A good thing – the latency dropped due to the memory system
operating in synchronous mode with the FSB. This time the culprit
was... the processor, its core, to be more exact. That's because FSB
frequency alone is not enough to squeeze maximum from the memory system.
What's also important is the implementation efficiency of the CPU
system, responsible for data exchange with RAM – Bus Interface
Unit (BIU), as well as of the hardware/software prefetch algorithms.
Which are noticeably worse in Northwood/Gallatin than in Prescott.
But the trouble is there are no Pentium 4 processors with this core
on the 266 MHz bus so far, and none is expected. There is only
one solution and we certainly found it – to overclock the existing
Prescott with the 200 MHz bus. As a result we got sort of a future
processor – Pentium
4 3.73 GHz. Tests
of DDR2-533 memory with this processor at last allowed to reveal its
potential completely – first of all the intended
memory bandwidth. But: only DDR2-533 (DDR2-667 is
out of the question – it will require a 333 MHz (!) FSB
to reveal its potential) and only with overclocked
processor. Thus, top DDR2 models – 667 MHz and 800 MHz
(to be released) models – still have dubious prospects, to be
more exact – no prospects at all. Of course, they can also be
used in single channel mode, but who will do it when we have DDR-400,
which operates perfectly in dual channel mode and has much better
characteristics compared to "single-channel" DDR2-667/800?
|Memory type, operating mode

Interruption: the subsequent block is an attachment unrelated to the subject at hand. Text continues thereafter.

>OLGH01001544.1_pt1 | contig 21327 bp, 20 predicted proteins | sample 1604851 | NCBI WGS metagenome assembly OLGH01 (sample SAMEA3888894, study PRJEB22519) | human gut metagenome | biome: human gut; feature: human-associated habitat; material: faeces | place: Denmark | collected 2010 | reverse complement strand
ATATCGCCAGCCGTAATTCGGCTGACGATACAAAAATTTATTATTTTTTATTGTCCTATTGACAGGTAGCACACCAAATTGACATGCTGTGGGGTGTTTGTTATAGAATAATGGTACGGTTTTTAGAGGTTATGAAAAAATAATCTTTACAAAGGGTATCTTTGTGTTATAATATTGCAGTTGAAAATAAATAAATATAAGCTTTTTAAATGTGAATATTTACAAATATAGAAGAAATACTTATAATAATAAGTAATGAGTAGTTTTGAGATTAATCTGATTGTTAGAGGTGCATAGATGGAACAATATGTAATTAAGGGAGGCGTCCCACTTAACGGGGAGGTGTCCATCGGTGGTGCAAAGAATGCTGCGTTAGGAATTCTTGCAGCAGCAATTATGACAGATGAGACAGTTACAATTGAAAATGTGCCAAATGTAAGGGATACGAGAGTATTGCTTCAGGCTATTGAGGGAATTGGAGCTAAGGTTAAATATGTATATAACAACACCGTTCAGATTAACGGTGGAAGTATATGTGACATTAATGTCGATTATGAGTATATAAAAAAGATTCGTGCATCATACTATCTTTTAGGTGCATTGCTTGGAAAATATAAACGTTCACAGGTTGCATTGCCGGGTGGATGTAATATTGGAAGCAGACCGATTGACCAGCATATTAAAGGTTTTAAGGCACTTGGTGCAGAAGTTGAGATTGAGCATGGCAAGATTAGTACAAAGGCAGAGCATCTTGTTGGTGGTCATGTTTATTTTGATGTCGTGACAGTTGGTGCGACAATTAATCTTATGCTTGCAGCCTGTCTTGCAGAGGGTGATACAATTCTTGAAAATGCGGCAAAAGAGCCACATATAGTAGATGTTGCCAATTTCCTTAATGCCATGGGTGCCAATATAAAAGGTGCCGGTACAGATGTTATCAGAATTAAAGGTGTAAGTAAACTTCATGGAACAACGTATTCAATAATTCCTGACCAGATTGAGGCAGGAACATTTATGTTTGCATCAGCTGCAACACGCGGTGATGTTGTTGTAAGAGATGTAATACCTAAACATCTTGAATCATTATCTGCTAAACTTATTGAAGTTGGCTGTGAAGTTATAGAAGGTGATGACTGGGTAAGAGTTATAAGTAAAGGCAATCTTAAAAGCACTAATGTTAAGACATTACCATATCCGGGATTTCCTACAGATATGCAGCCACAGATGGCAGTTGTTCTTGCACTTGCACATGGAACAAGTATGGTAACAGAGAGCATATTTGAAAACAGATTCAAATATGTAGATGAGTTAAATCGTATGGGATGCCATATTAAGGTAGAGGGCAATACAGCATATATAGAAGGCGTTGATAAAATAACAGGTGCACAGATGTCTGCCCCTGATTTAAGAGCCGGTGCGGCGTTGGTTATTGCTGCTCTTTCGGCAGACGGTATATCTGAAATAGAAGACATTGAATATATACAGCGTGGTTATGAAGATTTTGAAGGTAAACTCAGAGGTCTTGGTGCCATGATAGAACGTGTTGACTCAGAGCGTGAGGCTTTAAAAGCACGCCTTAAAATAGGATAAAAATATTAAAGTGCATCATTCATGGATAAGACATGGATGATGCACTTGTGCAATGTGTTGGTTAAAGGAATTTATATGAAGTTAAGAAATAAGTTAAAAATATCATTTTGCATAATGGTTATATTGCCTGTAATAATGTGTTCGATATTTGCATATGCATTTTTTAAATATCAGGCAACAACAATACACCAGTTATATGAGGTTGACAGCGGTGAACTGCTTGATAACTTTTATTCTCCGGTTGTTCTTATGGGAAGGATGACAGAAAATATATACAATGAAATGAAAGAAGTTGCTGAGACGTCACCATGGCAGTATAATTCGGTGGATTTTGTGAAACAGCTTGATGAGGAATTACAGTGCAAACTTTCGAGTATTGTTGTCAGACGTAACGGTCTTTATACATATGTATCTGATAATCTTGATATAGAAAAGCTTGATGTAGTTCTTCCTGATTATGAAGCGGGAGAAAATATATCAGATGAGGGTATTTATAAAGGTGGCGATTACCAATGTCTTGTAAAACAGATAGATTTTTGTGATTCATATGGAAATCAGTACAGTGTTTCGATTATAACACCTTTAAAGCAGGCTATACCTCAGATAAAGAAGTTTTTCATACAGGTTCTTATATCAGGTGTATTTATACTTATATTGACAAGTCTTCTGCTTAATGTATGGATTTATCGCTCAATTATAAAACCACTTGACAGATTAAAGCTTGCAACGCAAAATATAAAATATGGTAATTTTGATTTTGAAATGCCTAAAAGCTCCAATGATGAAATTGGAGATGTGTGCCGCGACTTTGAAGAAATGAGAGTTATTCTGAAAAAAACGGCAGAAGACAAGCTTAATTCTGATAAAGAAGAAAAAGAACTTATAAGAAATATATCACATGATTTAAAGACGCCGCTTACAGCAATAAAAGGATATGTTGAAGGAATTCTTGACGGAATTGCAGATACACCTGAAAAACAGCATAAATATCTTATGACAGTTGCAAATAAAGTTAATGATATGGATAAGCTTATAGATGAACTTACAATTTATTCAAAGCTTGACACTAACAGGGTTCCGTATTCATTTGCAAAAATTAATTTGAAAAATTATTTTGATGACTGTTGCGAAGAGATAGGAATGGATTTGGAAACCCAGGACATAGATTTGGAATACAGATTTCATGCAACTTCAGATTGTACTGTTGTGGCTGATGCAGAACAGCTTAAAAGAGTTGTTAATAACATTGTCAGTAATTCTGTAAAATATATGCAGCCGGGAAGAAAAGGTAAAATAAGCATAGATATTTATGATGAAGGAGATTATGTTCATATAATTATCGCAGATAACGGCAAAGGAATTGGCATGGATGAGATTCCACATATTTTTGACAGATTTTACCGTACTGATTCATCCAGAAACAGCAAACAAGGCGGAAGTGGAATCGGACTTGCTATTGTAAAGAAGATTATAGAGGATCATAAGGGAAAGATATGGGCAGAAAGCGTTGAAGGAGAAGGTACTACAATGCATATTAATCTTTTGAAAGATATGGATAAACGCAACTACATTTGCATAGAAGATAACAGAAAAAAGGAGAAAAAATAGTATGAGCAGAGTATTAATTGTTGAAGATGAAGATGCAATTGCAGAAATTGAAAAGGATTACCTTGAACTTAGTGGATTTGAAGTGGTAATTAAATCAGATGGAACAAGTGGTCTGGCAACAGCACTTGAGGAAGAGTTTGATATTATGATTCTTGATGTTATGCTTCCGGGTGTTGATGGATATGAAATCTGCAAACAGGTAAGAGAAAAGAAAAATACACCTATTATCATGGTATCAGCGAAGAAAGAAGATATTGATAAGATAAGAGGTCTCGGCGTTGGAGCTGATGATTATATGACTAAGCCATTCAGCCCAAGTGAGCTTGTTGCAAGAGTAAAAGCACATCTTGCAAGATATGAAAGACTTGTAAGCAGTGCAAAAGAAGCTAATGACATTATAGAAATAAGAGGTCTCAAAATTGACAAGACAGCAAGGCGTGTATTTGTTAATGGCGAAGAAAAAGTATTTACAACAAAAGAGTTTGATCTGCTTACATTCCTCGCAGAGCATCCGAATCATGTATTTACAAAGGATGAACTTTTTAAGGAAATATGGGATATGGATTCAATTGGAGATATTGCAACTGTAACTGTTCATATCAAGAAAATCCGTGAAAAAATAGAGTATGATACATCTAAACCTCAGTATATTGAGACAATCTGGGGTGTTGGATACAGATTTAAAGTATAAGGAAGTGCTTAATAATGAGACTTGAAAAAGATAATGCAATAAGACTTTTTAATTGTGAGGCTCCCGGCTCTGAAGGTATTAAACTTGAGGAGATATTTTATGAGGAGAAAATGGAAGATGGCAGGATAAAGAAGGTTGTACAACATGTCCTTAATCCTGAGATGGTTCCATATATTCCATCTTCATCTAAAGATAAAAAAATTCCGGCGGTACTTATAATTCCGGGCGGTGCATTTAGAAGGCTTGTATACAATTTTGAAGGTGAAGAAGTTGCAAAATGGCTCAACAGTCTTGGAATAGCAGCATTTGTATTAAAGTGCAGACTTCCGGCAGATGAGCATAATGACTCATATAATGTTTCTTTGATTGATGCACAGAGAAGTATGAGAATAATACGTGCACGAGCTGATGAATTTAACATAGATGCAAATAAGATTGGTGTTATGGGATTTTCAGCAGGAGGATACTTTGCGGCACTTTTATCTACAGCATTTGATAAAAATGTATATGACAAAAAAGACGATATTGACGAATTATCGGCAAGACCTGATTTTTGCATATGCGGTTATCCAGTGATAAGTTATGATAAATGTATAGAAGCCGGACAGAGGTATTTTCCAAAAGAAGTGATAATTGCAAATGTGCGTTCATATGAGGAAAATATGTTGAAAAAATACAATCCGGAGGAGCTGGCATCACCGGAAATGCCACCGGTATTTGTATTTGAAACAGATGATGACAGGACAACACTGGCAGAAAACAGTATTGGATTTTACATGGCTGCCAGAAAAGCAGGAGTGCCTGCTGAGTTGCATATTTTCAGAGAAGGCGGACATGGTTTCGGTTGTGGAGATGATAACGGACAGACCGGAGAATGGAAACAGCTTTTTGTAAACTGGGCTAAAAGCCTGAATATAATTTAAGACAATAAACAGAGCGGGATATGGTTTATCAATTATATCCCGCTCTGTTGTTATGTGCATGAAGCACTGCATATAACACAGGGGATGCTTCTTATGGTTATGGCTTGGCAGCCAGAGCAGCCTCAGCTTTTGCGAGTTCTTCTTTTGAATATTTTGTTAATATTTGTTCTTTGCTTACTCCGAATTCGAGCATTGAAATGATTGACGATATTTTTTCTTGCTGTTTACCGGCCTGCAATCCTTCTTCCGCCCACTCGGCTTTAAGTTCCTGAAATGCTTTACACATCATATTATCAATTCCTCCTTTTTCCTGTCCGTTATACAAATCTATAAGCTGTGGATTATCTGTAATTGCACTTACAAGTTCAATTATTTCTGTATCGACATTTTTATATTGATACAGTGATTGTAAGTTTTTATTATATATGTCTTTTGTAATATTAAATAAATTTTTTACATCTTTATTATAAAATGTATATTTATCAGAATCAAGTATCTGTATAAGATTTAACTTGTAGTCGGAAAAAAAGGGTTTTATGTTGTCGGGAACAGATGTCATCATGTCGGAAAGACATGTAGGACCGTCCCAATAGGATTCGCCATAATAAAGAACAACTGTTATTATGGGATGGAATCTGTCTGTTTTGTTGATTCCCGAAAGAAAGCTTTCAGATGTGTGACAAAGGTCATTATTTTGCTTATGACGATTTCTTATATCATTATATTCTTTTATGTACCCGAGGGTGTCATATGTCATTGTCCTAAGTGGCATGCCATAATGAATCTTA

real memory read
|DDR-400, synchronous, single-channel2
|DDR-400, synchronous, dual-channel1
|DDR2-533, asynchronous, single-channel2
|DDR2-533, asynchronous, dual-channel1
|DDR2-533, asynchronous, dual-channel3
|DDR2-533, synchronous, dual-channel3
1Read about the measurement procedure in the article "DDR2
– future replacement of DDR. Theoretic background and first
results of low level tests"
2Testbed configuration is given in the article "DDR2
vs DDR. Test results in single-channel mode"
3Testbed configuration is given in the article "Discovering
DDR2-533 potential. Part 2: 266 MHz FSB, Intel Pentium 4 Prescott
That's actually all we wanted to say about the present state of DDR2 (the
summary table with test results is published above). In conclusion,
we shall not skirt the DDR industry, which is still developing and
prosperous. Certainly, we cannot speak of standards (like in DDR2)
here – standards for overclockers' memory were not accepted
this year and they will hardly be accepted by JEDEC at all. But how
wide is the range of these products! There are such modules as DDR-433,
-466 (PC3700), -500 (PC4000), -533 (PC4300, sometimes PC4200), and
even -550 (PC4400). This year, among the largest manufacturers of
overclockers' modules we can note OCZ Technology, Kingston, Corsair,
and GeIL. We are also glad to mention Russian products under the DIGMA
brand. KINGMAX was very original by announcing a series of colored
memory modules. One can note two DDR tendencies – on the one
hand, it's the increase of memory chip frequencies (that is the reduction
of access times); on the other hand it's the reduction of latencies
(new models with lower timings, which are often designed for really
extreme voltage – like 3.2 V!). It's not difficult to guess
that these two tendencies are closely related. At present high frequency
DDR modules are interesting only to "overclockers at any cost"
– first of all by raising FSB frequency far beyond the values
noted in CPU/chipset specifications. The release of chipsets/motherboards
with standard FSB frequency higher than 200 MHz
only for the sake of non-standard overclockers' memory
seems highly improbable. Although some manufacturers may decide to
launch motherboards based on Intel 925XE supporting both DDR2 and
DDR memory types (similar to "hybrid-like" motherboards
on 915 series chipsets). Only in this case DDR-533 modules may become
a good alternative to DDR2-533 modules.